Domestic Product

With Operations in Russia, German Firms Avoid Bite of Western Sanctions

  • Why it matters

    Why it matters

    German firms unaffected by sanctions continue to do business with Russia, but if the political situation deteriorates, some may face greater difficulties.

  • Facts


    • There are approximately 6,000 German businesses active in Russia, according to estimates by the German Economy Ministry.
    • At the end of 2012, German direct investment in Russia was €23 billion ($30.7 billion).
    • European Union sanctions currently affect the military and arms trade, energy and finance.
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Der schnellste Zug in Russland: Velaro RUS / The fastest train i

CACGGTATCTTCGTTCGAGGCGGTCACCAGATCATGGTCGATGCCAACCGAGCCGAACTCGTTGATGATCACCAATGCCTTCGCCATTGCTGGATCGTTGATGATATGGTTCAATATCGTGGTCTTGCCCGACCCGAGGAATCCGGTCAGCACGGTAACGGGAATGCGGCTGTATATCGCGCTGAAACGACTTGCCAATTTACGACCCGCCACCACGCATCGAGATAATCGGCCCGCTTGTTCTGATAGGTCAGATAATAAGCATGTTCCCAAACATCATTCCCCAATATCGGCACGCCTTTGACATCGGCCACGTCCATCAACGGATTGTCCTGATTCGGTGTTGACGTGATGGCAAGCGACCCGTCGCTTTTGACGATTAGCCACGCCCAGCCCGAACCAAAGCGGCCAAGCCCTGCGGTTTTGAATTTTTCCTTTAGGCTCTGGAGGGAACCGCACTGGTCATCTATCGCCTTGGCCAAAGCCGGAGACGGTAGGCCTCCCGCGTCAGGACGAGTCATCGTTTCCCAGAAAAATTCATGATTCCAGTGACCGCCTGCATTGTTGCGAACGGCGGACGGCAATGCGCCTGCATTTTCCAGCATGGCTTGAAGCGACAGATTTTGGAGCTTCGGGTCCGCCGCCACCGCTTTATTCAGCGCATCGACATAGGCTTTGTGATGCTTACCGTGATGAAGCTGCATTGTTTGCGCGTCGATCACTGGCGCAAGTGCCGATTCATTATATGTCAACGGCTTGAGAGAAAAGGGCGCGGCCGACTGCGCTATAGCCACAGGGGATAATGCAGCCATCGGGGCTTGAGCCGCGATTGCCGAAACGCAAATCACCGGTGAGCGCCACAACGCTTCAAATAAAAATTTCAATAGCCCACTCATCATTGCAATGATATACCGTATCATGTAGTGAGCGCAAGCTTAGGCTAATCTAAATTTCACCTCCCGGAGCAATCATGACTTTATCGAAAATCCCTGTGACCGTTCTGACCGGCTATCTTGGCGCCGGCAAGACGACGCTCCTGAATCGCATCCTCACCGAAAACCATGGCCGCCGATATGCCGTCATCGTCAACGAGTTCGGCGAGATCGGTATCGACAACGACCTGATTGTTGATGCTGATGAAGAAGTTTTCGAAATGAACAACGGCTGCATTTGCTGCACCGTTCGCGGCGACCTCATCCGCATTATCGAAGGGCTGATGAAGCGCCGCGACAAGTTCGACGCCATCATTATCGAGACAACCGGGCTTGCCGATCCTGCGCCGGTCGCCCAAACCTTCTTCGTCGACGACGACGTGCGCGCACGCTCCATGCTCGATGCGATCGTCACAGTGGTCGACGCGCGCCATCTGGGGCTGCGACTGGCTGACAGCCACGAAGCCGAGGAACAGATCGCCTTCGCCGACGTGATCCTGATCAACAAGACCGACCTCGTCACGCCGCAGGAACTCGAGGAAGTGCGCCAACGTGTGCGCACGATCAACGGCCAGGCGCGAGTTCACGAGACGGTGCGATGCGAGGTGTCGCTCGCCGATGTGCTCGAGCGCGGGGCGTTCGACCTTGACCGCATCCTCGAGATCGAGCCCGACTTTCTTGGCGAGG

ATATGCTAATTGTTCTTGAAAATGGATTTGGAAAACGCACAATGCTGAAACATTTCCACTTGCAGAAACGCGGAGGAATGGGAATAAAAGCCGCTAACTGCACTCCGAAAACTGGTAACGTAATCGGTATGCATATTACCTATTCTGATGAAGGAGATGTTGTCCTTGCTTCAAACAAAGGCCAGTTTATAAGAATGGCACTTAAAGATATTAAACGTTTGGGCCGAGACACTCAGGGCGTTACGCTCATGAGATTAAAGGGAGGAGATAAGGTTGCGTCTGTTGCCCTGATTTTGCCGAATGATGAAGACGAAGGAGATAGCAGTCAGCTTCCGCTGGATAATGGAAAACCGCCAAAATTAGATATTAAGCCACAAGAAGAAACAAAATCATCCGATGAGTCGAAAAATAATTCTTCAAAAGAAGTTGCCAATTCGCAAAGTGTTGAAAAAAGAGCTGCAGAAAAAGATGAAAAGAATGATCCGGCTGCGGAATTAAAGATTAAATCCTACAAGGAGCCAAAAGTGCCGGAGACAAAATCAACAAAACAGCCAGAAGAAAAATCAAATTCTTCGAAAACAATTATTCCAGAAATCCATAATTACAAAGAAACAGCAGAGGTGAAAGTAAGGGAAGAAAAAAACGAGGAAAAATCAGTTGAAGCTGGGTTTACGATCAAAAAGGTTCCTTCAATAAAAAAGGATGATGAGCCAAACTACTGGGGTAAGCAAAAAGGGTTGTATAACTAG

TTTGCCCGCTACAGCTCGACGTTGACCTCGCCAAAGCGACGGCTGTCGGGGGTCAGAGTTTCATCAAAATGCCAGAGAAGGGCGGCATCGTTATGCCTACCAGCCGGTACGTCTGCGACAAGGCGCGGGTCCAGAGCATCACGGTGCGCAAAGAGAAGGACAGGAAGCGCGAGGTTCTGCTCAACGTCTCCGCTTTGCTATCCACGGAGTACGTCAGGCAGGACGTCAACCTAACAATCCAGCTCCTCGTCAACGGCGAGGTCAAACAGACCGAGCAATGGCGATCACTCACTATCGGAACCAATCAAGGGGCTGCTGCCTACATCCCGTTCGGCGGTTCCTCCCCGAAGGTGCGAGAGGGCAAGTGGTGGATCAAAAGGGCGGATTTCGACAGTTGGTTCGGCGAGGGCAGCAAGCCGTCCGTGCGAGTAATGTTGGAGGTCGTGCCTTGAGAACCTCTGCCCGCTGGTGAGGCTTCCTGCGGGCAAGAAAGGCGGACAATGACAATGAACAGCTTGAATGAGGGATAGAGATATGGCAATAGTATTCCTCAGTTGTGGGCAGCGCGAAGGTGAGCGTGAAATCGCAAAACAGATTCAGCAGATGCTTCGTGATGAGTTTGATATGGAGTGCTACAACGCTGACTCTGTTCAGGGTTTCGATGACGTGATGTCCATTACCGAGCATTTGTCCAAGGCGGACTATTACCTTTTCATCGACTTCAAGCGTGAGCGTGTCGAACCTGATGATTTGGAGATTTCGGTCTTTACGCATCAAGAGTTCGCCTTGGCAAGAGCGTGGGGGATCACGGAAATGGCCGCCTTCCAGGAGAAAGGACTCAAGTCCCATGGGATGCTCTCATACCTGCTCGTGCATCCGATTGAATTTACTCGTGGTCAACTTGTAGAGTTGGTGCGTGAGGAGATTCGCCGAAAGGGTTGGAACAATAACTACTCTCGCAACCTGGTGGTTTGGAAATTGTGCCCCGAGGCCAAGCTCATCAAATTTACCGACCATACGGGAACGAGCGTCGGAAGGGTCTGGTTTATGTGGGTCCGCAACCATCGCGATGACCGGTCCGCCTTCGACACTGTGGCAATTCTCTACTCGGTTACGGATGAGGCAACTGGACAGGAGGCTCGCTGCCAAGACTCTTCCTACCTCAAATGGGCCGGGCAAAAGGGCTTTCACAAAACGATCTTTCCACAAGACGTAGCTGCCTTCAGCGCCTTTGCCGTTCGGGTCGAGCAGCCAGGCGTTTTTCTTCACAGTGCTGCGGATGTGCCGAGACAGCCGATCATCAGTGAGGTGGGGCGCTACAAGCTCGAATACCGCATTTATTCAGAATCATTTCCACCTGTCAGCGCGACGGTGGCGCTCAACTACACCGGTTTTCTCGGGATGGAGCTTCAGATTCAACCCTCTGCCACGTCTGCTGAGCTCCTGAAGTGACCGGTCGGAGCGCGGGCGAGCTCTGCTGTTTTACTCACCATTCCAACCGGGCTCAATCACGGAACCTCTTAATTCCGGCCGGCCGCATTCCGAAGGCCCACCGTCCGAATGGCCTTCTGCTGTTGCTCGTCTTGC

In the town of Volzhskiy in the Volgograd region of southern Russia, two German companies, Jena Analytik and AJZ Engineering, are in the final stages of constructing and equipping a new 150-bed kidney transplantation and dialysis center. With offices across Russia, the German companies are also building a radiopharmaceutical manufacturing center for a neurosurgery institute in Moscow, financed by the Russian government.

Russia accounts for nearly one fifth of sales at Jena Analytik, which has operated in the country since before the communist revolution. “We are very involved there,” said Dana Schmidt, a company spokesperson. “And, of course, we’re watching the situation closely.”

Ms. Schmidt said the company is concerned how the sanctions could affect spending in Russia, in particular investment in the hospital sector.

The latest round of sanctions has bit into business between Russia and Germany, and even more could be on the way if the conflict in Ukraine worsens. Yet, for many small German firms long established in Russia, it’s business as usual.

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